o "And what country can preserve its liberties, if its rulers are not warned from time to time, that this people preserve the spirit of resistance? Let them take arms...The tree of liberty must be refreshed from time to time, with the blood of patriots and tyrants." Letter to William S. Smith 13 Nov 1787 (Jefferson, On Democracy p. 20, 1939; Padover, editor)

o "The few cases wherein these things (proposed Bill of Rights) may do evil, cannot be weighed against the multitude where the want of them will do evil...I hope therefore a bill of rights will be formed to guard the people against the federal government..." (letter to Madison 31 July 1788, The Papers of James Madison, Hobson & Rutland, p.11:212)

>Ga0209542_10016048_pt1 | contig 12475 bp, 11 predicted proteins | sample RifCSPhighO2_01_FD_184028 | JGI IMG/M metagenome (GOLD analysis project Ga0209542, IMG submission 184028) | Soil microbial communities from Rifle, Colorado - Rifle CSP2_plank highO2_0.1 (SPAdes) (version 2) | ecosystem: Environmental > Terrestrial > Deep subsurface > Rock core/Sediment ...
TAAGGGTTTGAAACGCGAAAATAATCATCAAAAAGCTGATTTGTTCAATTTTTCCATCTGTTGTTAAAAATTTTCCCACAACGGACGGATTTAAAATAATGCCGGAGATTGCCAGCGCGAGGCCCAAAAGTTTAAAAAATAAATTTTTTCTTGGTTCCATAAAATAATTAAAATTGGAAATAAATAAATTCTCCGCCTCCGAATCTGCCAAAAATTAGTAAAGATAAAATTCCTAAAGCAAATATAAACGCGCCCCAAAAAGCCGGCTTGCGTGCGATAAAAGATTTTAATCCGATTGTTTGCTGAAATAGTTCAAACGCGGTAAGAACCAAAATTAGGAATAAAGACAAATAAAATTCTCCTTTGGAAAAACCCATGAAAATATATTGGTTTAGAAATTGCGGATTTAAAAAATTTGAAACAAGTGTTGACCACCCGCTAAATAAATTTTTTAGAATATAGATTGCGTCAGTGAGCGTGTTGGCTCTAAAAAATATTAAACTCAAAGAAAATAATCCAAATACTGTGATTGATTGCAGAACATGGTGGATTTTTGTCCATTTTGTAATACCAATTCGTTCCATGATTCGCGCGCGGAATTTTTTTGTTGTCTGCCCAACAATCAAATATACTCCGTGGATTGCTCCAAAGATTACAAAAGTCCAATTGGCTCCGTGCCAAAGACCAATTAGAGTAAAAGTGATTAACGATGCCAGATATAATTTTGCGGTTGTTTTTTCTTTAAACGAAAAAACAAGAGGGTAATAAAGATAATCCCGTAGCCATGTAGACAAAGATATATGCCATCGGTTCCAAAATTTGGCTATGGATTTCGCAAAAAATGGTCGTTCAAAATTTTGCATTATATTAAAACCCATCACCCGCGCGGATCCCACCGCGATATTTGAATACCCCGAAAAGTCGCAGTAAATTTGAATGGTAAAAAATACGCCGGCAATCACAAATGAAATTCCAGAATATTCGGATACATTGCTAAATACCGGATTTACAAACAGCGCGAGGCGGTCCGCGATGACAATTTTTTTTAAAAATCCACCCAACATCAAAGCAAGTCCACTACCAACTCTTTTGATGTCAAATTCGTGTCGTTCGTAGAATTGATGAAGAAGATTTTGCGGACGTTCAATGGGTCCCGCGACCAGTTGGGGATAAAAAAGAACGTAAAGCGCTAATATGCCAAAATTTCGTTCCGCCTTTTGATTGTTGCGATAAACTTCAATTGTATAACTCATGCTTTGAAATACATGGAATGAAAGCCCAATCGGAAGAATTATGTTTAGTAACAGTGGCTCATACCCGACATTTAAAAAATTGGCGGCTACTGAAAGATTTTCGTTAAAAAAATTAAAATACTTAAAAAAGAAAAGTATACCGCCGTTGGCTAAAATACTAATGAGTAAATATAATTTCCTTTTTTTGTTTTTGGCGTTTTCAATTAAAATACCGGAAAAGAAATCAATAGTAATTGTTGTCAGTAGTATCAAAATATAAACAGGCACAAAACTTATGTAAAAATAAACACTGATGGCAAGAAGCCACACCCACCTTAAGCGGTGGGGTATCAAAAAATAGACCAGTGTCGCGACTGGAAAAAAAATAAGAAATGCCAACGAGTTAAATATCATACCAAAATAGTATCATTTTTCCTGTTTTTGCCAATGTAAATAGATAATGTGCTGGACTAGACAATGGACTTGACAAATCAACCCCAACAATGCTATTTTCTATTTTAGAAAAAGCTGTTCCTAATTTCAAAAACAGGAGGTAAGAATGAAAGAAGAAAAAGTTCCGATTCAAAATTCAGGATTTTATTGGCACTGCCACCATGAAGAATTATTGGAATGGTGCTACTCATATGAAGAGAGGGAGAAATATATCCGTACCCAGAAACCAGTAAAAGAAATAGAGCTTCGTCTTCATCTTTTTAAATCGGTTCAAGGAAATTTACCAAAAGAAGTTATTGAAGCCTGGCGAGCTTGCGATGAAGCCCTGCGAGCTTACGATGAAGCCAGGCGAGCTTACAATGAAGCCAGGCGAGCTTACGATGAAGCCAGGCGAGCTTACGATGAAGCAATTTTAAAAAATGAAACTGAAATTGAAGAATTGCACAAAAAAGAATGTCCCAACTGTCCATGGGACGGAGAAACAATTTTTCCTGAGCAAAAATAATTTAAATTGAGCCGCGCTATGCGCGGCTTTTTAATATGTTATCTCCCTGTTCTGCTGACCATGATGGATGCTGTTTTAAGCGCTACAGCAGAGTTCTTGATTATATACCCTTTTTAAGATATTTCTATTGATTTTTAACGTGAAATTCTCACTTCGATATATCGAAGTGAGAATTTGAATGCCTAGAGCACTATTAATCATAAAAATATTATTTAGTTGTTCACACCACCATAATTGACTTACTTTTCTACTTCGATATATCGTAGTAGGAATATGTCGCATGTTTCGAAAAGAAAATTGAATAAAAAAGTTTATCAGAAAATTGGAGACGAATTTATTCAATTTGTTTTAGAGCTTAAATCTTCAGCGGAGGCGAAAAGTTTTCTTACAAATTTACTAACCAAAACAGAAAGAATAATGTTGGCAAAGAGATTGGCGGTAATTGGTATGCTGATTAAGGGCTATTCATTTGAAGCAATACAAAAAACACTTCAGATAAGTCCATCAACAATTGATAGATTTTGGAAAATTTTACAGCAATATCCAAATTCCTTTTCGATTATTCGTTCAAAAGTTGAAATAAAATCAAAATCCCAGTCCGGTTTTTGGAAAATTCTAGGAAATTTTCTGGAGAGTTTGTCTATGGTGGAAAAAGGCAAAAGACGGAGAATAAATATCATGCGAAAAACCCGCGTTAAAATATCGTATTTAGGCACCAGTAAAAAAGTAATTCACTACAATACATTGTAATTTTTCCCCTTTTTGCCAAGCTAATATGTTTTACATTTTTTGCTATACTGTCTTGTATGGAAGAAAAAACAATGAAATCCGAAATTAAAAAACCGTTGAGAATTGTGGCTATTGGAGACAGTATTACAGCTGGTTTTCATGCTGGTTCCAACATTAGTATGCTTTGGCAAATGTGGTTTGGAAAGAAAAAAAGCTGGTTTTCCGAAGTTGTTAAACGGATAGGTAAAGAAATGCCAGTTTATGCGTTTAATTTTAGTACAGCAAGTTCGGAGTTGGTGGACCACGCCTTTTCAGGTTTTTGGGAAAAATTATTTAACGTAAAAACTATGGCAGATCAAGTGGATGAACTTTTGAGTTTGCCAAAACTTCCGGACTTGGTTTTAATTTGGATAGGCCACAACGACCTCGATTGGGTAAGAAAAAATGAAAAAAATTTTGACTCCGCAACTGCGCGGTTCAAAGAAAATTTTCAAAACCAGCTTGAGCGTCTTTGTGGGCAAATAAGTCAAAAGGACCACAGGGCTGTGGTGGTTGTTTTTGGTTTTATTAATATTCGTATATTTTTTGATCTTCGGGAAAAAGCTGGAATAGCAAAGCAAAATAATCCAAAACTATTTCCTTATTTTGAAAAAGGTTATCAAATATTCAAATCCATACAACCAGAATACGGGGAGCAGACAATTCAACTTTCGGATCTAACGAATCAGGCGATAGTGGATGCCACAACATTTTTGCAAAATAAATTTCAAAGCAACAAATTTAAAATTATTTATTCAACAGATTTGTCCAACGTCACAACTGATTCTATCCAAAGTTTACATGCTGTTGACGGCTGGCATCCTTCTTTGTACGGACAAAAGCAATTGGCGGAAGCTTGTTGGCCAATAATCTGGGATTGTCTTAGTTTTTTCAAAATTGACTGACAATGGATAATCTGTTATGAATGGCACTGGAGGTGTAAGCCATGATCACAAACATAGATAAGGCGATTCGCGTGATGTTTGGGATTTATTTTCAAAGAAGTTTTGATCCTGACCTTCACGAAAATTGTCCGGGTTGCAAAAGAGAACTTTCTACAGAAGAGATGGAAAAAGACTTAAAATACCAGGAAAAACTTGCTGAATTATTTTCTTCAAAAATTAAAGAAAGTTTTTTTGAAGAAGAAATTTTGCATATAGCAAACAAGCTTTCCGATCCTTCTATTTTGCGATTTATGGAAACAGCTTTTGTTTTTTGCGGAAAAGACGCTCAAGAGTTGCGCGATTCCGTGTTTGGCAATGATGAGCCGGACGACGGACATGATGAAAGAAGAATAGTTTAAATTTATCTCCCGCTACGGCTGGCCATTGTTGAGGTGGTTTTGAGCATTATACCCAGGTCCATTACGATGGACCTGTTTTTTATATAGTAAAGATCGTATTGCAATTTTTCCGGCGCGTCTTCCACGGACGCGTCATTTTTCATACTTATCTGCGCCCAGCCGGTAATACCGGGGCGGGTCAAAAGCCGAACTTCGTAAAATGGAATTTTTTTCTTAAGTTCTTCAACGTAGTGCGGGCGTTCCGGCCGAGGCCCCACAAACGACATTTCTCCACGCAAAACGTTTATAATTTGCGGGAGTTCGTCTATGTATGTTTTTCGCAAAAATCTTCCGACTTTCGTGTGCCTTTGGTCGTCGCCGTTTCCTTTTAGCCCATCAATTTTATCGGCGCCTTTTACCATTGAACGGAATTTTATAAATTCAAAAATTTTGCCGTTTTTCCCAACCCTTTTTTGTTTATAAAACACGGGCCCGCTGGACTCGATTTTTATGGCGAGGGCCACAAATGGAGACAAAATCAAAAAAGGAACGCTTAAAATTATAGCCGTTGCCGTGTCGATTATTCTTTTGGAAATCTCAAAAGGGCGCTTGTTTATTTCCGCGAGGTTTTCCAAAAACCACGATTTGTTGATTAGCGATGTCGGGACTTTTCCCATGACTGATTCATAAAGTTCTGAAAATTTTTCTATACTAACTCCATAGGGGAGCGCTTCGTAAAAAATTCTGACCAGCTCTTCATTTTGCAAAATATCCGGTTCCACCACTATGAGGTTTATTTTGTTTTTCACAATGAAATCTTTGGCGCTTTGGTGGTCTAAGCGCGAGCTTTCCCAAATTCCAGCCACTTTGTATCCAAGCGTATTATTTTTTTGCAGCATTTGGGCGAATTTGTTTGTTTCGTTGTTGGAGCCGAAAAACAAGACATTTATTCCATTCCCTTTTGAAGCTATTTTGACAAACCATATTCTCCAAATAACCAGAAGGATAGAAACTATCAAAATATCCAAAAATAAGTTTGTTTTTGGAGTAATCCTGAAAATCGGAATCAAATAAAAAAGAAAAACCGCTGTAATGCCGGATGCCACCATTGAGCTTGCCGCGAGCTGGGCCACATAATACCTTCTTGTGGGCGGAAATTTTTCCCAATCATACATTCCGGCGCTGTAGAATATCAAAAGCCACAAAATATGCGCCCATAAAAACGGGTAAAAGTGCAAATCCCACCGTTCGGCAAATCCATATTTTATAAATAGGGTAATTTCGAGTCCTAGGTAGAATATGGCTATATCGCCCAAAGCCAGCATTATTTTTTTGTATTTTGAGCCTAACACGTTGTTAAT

o "I have a right to nothing which another has a right to take away." (letter to Uriah Forrest, 1787, Jefferson Papers, 12:477)

o "Rightful liberty is unobstructed action according to our will within limits drawn around us by the equal rights of others. I do not add 'within the limits of the law,' because law is often but the tyrant's will, and always so when it violates the rights of the individual." (letter to Isaac Tifany, 1819)

* GEORGE MASON (Virginia House of Burgesses, Virginia delegate to Constitutional Convention, wrote Virginia Declaration of Rights, wrote "Objections to the Constitution", urged creation of a Bill of Rights)

o "I ask, Who are the militia? They consist now of the whole people, except a few public officers." (Jonathan Elliot, The Debates of the Several State Conventions on the Adoption of the Federal Constitution, [NY: Burt Franklin,1888] p.425-6)